Originally Posted by jeb View Post
Our Ultimate Advantage came with a 10K hitch, but says only a 500# tongue weight. I'd never paid much attention to it over the years as the things we towed never exceeded any listed max's. But we have a new enclosed trailer that is over the 500# tongue weight by 300 pounds. So I go to researching what it takes to beef it up.



Called e-trailer, they don't offer anything over 5K/500. Called Lichtsinn, no joy, said call Winn. Got right through to Winn, which surprised me, but they told me to call the chassis builder, which is Spartan. I've always been impressed with the service folks at Spartan. Very knowledgeable folks. They said (and I agree) that tongue weight is always 10% of pull weight. I've been installing and using trailer hitches on my vehicles for a lot of years and have never seen that not be true. The rep did some checking and assured me the hitch is good to 1000#'s tongue weight, especially since I'll be using a WD hitch with it (I know that adds to the tongue weight).



I crawled under and looked at the hitch yesterday. It's massive, looks like something from the RR industry. And the frame is, of course, equally impressive since it's a DP.



So I'm getting comfortable with the idea of pulling the trailer with no mods, but figured I'd post this as a sanity check.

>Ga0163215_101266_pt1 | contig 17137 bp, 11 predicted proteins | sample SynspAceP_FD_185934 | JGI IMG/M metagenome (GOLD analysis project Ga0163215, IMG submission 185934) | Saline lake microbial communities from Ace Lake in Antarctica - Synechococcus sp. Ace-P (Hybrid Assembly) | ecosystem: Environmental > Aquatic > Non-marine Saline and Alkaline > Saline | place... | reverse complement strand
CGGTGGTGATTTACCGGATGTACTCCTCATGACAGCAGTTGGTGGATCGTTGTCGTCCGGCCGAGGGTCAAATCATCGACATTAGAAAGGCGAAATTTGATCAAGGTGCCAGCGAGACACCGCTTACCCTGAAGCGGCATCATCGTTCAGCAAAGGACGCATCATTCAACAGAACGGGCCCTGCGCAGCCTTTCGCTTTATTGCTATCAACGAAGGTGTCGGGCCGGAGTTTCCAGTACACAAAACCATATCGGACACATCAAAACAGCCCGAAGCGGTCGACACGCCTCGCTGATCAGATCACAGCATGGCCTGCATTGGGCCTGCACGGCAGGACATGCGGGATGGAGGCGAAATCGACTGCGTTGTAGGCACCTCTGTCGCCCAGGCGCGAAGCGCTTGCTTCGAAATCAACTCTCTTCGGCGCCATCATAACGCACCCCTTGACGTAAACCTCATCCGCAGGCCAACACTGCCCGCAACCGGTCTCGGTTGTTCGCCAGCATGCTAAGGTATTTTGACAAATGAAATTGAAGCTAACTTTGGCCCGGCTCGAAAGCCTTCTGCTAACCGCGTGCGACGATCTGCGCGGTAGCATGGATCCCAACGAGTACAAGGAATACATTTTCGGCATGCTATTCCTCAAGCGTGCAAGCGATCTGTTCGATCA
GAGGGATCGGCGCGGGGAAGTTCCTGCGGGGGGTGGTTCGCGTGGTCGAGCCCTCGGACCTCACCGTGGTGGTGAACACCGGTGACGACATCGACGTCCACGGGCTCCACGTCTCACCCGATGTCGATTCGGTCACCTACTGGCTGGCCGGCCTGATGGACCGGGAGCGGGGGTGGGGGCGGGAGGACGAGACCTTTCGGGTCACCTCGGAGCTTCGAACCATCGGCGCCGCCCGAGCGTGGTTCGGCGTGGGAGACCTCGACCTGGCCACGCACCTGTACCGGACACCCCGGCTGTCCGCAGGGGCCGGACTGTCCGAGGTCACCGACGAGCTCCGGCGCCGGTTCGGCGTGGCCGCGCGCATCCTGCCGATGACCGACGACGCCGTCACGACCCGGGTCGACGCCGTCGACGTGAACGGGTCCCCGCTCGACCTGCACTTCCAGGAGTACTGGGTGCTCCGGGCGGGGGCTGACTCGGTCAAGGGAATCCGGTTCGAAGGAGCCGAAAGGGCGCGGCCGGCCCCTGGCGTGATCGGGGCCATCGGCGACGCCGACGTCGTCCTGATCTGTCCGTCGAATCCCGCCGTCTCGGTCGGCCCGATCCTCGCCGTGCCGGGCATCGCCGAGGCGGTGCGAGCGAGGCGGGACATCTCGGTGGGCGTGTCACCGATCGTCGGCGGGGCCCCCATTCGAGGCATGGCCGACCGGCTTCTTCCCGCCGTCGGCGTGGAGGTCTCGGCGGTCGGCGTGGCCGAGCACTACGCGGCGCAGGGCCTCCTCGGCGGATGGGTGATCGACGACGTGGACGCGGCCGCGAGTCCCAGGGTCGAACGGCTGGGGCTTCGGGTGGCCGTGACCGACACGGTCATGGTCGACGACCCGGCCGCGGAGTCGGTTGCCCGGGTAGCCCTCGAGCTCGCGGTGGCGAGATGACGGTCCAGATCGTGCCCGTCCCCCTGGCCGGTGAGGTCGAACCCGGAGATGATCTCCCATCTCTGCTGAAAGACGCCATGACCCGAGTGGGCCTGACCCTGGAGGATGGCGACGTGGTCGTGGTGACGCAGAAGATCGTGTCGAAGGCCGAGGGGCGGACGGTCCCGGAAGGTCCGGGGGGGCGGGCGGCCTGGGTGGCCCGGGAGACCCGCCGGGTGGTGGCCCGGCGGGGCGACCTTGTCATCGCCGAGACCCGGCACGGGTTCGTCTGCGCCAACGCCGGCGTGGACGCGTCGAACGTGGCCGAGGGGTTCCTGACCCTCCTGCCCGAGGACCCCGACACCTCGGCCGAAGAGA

I kind of wonder how they rate those hitches, on my old F350 the hitch is only rated for 500 lbs dead weight tongue weight but with a weight distributing hitch setup it jumps to 1,250 lbs. tongue weight.
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Old 02-18-2022, 11:52 AM   #6
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Interesting it's that much difference. Thanks for posting that.
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Old 02-23-2022, 04:52 PM   #7
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Quote:
Originally Posted by jeb View Post
Our Ultimate Advantage came with a 10K hitch, but says only a 500# tongue weight. I'd never paid much attention to it over the years as the things we towed never exceeded any listed max's. But we have a new enclosed trailer that is over the 500# tongue weight by 300 pounds. So I go to researching what it takes to beef it up.